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Food Item: Turnips and Rutabagas

January 6, 2015

Turnips (Brassica rapa) and Rutabagas (Brassica napobrassica) are cousins of a sort - members of the brassica family. Rutabagas are the result of a cross between turnips and cabbage. The etymology of their respective names is confusing since some parts of the world refer to turnips as rutabagas and rutabagas as turnips while the rest of the world calls turnips, turnips and rutabagas, rutabagas. They have a bunch of other colloquialisms too if you want to go read about them. Around here I call them, "lunch". 

They were, by far, our best yielding crop from last year's garden. Partly this was my fault as I planted a lot of them. Partly it was luck that the conditions were favorable for brassicas and they did really well. The climate here is usually conducive to healthy and happy brassicas and 2014 was no exception. I have eaten one or both of these roots every day this year and anticipate the trend continuing until well into May.  I grew a lot of other roots and squash too, but it is nice to have variety at dinner when sharing meals with my family... so I get to eat most of the rutabagas.

Supposedly both are rich in vitamin C, so I guess I won't succumb to scurvy by spring. They do both contain cyanoglucosides which breakdown into cyanide. The liver detoxifies cyanide into thiocyanate, which competes with iodine for thyroid cell receptors and can ultimately result in hypothyroidism. The solution is to make sure to eat enough iodine if the diet has a lot of brassicas in it. This a major reason I eat seaweed and exempted kelp from the homegrown rule. Chances are I’d be OK without the kelp, but why even risk it?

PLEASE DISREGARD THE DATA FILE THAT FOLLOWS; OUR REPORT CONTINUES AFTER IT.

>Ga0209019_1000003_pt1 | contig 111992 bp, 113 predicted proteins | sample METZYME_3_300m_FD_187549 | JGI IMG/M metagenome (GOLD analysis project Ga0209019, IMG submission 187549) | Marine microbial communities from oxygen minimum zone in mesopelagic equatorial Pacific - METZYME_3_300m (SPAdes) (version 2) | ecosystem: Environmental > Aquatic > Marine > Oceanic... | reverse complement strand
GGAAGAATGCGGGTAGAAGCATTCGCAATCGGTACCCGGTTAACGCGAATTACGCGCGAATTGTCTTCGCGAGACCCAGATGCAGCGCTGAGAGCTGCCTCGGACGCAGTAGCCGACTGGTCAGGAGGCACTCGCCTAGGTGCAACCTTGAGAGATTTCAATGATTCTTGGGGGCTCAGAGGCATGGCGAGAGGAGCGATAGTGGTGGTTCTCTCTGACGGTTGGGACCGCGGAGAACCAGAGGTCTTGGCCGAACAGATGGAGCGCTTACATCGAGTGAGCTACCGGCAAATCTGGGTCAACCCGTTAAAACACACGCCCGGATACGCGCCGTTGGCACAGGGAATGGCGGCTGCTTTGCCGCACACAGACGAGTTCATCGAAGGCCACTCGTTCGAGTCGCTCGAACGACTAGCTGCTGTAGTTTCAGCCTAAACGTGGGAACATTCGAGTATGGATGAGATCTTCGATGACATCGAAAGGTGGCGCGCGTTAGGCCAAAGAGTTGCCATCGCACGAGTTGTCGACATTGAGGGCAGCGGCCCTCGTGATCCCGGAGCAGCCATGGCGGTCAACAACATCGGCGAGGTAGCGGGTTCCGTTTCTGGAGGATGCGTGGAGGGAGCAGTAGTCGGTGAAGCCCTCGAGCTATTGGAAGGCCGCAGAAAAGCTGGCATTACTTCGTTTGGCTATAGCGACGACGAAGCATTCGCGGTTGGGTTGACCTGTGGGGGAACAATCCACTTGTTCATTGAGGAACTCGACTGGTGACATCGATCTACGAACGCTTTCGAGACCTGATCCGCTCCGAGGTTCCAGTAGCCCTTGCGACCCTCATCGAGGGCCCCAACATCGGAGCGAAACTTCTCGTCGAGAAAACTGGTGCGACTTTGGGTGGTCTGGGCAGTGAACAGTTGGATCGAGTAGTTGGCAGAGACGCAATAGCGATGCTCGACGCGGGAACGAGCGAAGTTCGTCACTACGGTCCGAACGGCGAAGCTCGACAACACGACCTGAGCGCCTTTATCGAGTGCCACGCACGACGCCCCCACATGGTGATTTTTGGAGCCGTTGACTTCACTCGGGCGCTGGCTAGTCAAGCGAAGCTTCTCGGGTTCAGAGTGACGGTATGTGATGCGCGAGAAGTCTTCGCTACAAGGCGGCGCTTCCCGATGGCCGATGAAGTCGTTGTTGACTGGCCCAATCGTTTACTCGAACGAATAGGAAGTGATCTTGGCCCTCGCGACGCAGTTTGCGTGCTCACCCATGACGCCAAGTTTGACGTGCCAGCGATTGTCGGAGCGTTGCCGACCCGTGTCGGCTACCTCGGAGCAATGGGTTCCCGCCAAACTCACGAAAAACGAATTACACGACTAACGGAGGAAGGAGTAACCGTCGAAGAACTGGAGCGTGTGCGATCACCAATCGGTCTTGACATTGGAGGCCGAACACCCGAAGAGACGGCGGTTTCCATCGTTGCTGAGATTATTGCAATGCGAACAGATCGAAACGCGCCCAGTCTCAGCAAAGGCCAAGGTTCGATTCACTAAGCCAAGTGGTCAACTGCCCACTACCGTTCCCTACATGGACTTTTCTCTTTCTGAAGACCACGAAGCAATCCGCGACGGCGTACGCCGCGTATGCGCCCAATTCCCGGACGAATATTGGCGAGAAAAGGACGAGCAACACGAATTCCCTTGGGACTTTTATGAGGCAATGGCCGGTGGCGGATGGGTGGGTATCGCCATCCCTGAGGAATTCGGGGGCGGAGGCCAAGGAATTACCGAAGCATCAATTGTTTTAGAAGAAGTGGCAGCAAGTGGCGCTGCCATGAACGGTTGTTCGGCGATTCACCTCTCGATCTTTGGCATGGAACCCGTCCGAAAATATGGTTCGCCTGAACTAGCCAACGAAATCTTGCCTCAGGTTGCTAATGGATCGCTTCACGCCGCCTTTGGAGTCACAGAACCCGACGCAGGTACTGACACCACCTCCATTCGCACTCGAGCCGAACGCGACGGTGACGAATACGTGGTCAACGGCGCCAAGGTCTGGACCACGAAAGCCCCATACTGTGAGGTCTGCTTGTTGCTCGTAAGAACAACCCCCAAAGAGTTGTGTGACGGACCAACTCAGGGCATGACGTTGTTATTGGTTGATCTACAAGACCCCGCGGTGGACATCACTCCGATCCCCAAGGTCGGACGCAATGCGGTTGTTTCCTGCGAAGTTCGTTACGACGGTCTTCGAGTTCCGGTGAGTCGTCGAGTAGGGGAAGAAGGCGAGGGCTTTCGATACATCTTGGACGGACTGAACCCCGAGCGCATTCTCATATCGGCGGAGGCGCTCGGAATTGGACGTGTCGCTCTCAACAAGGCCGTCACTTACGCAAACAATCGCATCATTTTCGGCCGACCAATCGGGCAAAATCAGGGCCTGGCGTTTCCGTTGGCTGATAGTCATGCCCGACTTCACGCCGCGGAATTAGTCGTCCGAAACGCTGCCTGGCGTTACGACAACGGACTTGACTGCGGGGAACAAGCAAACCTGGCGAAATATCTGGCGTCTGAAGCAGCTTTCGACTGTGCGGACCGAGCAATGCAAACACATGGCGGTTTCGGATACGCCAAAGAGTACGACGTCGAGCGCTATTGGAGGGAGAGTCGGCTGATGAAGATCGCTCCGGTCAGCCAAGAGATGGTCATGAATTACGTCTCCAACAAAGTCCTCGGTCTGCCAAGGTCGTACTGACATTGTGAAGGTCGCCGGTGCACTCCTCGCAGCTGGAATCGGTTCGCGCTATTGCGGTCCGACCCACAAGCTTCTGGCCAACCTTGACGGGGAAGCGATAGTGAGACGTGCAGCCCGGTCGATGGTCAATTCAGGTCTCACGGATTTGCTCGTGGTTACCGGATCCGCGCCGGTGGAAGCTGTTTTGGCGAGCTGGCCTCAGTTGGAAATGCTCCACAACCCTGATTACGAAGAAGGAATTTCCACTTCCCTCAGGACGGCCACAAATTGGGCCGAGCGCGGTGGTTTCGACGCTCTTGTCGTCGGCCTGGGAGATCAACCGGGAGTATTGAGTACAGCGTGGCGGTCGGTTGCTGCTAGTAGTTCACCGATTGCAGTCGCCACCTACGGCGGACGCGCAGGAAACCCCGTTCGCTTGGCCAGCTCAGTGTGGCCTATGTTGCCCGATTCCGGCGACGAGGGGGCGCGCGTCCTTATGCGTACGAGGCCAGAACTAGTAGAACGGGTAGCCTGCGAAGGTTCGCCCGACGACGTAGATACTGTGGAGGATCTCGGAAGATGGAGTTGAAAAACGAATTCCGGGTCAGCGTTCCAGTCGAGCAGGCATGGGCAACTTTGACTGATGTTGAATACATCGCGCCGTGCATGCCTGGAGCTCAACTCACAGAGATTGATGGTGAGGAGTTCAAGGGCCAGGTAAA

In my opinion rutabagas taste better than turnips. Turnips tend to be more mustardy and potent. The occasional turnip even tastes too strong to be enjoyable. Rutabagas on the other hand might get a little bit bland here and there, but never too spicy. I hope by the end of the year I don't sound like a broken record, but veggies out of a properly mineralized and fertilized garden taste a lot better than most supermarket fare. Over the years I've had many a bland rutabaga from the store. My homegrown roots taste great until they've been in the cellar for 6+ months. Then they start to show their age a little, with a general loss of flavor.

Edmund Brown

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